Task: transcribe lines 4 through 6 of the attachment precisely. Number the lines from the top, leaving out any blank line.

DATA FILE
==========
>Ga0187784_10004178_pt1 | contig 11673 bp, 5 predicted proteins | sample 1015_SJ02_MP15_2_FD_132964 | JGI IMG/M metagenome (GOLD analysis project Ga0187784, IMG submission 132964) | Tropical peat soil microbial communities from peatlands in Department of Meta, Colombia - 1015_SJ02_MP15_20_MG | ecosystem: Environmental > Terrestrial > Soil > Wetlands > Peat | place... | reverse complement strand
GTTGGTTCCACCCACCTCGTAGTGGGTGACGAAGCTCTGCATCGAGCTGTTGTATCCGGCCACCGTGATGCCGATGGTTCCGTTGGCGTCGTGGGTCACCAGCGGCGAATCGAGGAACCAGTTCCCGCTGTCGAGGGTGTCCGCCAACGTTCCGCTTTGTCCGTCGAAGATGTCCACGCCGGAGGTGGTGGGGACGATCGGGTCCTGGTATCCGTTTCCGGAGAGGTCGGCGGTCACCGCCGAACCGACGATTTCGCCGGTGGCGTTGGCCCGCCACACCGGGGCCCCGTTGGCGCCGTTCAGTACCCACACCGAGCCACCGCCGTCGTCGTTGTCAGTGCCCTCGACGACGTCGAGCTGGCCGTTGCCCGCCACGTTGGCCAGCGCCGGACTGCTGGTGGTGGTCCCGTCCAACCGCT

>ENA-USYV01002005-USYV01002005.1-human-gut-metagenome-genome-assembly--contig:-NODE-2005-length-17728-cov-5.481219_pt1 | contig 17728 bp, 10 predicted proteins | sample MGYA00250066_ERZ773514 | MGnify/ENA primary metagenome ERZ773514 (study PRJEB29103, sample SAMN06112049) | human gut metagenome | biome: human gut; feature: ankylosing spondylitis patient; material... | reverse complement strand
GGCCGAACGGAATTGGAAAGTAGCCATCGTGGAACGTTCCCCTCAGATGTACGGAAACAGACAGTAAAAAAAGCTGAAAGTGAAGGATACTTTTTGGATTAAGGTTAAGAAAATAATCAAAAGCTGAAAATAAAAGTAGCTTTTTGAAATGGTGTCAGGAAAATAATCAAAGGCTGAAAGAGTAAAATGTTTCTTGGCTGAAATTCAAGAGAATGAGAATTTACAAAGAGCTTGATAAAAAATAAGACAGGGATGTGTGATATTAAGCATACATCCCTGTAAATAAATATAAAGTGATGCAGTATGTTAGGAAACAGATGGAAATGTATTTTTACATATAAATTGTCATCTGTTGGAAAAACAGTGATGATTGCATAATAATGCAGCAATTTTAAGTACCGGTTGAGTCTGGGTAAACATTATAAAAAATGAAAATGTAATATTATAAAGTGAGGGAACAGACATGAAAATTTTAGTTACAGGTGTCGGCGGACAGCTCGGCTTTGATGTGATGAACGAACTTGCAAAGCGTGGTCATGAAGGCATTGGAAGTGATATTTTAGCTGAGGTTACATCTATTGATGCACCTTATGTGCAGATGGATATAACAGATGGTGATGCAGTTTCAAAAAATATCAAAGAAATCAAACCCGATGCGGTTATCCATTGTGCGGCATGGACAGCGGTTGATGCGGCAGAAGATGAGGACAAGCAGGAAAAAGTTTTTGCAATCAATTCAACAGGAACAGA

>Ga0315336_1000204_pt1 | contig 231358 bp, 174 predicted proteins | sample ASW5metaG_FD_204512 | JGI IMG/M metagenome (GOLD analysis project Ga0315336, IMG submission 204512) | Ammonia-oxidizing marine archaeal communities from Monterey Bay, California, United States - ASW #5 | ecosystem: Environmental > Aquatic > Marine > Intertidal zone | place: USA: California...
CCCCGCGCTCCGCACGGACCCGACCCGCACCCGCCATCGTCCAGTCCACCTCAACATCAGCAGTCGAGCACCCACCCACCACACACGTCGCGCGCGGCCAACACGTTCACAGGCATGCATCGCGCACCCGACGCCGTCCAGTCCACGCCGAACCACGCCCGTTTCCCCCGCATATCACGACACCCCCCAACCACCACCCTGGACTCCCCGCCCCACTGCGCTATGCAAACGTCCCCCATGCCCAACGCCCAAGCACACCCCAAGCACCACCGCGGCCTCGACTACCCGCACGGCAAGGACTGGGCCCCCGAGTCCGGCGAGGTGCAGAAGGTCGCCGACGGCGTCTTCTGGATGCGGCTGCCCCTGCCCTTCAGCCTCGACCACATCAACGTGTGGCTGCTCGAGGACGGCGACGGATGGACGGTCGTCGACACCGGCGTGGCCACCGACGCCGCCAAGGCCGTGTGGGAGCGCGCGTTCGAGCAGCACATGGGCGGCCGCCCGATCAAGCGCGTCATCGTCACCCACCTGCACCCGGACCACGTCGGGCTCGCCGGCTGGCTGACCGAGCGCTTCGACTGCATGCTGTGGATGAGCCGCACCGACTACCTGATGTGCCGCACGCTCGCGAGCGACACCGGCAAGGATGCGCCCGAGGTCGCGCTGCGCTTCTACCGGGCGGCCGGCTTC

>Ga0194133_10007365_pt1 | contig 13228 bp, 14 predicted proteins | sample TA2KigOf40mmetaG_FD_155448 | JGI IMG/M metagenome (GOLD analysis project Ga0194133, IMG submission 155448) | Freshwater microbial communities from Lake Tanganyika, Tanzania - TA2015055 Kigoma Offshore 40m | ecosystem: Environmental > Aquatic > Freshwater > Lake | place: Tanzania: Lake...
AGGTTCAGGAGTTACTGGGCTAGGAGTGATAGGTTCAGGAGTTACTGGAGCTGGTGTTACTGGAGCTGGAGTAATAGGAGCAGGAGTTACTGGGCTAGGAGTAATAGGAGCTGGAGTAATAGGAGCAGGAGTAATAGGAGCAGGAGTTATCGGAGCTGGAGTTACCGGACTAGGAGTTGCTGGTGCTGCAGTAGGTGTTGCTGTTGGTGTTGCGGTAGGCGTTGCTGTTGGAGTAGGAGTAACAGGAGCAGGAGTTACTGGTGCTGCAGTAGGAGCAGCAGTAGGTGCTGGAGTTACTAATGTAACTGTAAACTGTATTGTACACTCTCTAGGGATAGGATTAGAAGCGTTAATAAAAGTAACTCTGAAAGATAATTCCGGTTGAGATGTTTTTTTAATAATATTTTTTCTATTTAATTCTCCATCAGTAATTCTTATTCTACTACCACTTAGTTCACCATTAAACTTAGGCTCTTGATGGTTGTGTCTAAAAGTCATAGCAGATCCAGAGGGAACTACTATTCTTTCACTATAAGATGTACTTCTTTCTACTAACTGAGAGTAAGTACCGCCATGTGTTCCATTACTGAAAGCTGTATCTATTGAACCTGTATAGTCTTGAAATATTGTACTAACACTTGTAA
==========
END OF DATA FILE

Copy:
GGCCGAACGGAATTGGAAAGTAGCCATCGTGGAACGTTCCCCTCAGATGTACGGAAACAGACAGTAAAAAAAGCTGAAAGTGAAGGATACTTTTTGGATTAAGGTTAAGAAAATAATCAAAAGCTGAAAATAAAAGTAGCTTTTTGAAATGGTGTCAGGAAAATAATCAAAGGCTGAAAGAGTAAAATGTTTCTTGGCTGAAATTCAAGAGAATGAGAATTTACAAAGAGCTTGATAAAAAATAAGACAGGGATGTGTGATATTAAGCATACATCCCTGTAAATAAATATAAAGTGATGCAGTATGTTAGGAAACAGATGGAAATGTATTTTTACATATAAATTGTCATCTGTTGGAAAAACAGTGATGATTGCATAATAATGCAGCAATTTTAAGTACCGGTTGAGTCTGGGTAAACATTATAAAAAATGAAAATGTAATATTATAAAGTGAGGGAACAGACATGAAAATTTTAGTTACAGGTGTCGGCGGACAGCTCGGCTTTGATGTGATGAACGAACTTGCAAAGCGTGGTCATGAAGGCATTGGAAGTGATATTTTAGCTGAGGTTACATCTATTGATGCACCTTATGTGCAGATGGATATAACAGATGGTGATGCAGTTTCAAAAAATATCAAAGAAATCAAACCCGATGCGGTTATCCATTGTGCGGCATGGACAGCGGTTGATGCGGCAGAAGATGAGGACAAGCAGGAAAAAGTTTTTGCAATCAATTCAACAGGAACAGA

>Ga0315336_1000204_pt1 | contig 231358 bp, 174 predicted proteins | sample ASW5metaG_FD_204512 | JGI IMG/M metagenome (GOLD analysis project Ga0315336, IMG submission 204512) | Ammonia-oxidizing marine archaeal communities from Monterey Bay, California, United States - ASW #5 | ecosystem: Environmental > Aquatic > Marine > Intertidal zone | place: USA: California...
CCCCGCGCTCCGCACGGACCCGACCCGCACCCGCCATCGTCCAGTCCACCTCAACATCAGCAGTCGAGCACCCACCCACCACACACGTCGCGCGCGGCCAACACGTTCACAGGCATGCATCGCGCACCCGACGCCGTCCAGTCCACGCCGAACCACGCCCGTTTCCCCCGCATATCACGACACCCCCCAACCACCACCCTGGACTCCCCGCCCCACTGCGCTATGCAAACGTCCCCCATGCCCAACGCCCAAGCACACCCCAAGCACCACCGCGGCCTCGACTACCCGCACGGCAAGGACTGGGCCCCCGAGTCCGGCGAGGTGCAGAAGGTCGCCGACGGCGTCTTCTGGATGCGGCTGCCCCTGCCCTTCAGCCTCGACCACATCAACGTGTGGCTGCTCGAGGACGGCGACGGATGGACGGTCGTCGACACCGGCGTGGCCACCGACGCCGCCAAGGCCGTGTGGGAGCGCGCGTTCGAGCAGCACATGGGCGGCCGCCCGATCAAGCGCGTCATCGTCACCCACCTGCACCCGGACCACGTCGGGCTCGCCGGCTGGCTGACCGAGCGCTTCGACTGCATGCTGTGGATGAGCCGCACCGACTACCTGATGTGCCGCACGCTCGCGAGCGACACCGGCAAGGATGCGCCCGAGGTCGCGCTGCGCTTCTACCGGGCGGCCGGCTTC